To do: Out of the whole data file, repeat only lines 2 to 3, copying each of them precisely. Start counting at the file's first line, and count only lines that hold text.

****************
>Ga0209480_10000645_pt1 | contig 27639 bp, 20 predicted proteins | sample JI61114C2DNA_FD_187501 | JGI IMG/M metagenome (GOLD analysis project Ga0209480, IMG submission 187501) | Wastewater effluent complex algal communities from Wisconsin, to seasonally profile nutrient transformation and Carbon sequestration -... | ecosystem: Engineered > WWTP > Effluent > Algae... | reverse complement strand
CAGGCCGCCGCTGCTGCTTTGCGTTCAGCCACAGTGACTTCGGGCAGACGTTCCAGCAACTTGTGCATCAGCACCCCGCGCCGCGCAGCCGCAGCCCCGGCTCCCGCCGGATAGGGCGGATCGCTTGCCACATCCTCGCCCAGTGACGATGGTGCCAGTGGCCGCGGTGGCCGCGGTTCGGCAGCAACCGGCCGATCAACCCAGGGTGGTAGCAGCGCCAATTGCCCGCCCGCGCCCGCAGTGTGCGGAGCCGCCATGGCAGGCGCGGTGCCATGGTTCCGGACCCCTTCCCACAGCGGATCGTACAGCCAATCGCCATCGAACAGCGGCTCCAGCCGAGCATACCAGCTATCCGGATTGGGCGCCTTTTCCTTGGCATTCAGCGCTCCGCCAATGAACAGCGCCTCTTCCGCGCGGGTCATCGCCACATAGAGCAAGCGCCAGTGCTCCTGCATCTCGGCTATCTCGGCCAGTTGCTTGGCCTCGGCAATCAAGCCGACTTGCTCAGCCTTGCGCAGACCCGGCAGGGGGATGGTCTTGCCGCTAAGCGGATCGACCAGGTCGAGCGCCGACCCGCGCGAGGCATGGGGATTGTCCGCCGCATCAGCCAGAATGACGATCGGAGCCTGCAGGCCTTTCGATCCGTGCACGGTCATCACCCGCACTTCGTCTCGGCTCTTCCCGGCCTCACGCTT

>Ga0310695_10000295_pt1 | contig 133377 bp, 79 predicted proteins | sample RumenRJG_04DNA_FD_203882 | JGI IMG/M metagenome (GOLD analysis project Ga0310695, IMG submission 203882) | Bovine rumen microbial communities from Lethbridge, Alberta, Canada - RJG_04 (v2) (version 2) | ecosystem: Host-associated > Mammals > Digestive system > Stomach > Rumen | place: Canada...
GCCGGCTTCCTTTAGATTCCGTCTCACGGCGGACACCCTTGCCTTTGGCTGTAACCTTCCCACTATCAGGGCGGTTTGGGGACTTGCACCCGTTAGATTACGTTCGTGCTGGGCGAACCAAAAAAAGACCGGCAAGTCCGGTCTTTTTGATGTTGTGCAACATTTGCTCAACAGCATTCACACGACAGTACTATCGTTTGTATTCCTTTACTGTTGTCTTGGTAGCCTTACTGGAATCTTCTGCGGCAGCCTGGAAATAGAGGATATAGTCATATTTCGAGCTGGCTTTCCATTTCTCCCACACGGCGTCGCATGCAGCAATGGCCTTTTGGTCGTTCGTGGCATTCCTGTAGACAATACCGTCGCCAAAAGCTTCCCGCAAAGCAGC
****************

CAGGCCGCCGCTGCTGCTTTGCGTTCAGCCACAGTGACTTCGGGCAGACGTTCCAGCAACTTGTGCATCAGCACCCCGCGCCGCGCAGCCGCAGCCCCGGCTCCCGCCGGATAGGGCGGATCGCTTGCCACATCCTCGCCCAGTGACGATGGTGCCAGTGGCCGCGGTGGCCGCGGTTCGGCAGCAACCGGCCGATCAACCCAGGGTGGTAGCAGCGCCAATTGCCCGCCCGCGCCCGCAGTGTGCGGAGCCGCCATGGCAGGCGCGGTGCCATGGTTCCGGACCCCTTCCCACAGCGGATCGTACAGCCAATCGCCATCGAACAGCGGCTCCAGCCGAGCATACCAGCTATCCGGATTGGGCGCCTTTTCCTTGGCATTCAGCGCTCCGCCAATGAACAGCGCCTCTTCCGCGCGGGTCATCGCCACATAGAGCAAGCGCCAGTGCTCCTGCATCTCGGCTATCTCGGCCAGTTGCTTGGCCTCGGCAATCAAGCCGACTTGCTCAGCCTTGCGCAGACCCGGCAGGGGGATGGTCTTGCCGCTAAGCGGATCGACCAGGTCGAGCGCCGACCCGCGCGAGGCATGGGGATTGTCCGCCGCATCAGCCAGAATGACGATCGGAGCCTGCAGGCCTTTCGATCCGTGCACGGTCATCACCCGCACTTCGTCTCGGCTCTTCCCGGCCTCACGCTT

>Ga0310695_10000295_pt1 | contig 133377 bp, 79 predicted proteins | sample RumenRJG_04DNA_FD_203882 | JGI IMG/M metagenome (GOLD analysis project Ga0310695, IMG submission 203882) | Bovine rumen microbial communities from Lethbridge, Alberta, Canada - RJG_04 (v2) (version 2) | ecosystem: Host-associated > Mammals > Digestive system > Stomach > Rumen | place: Canada...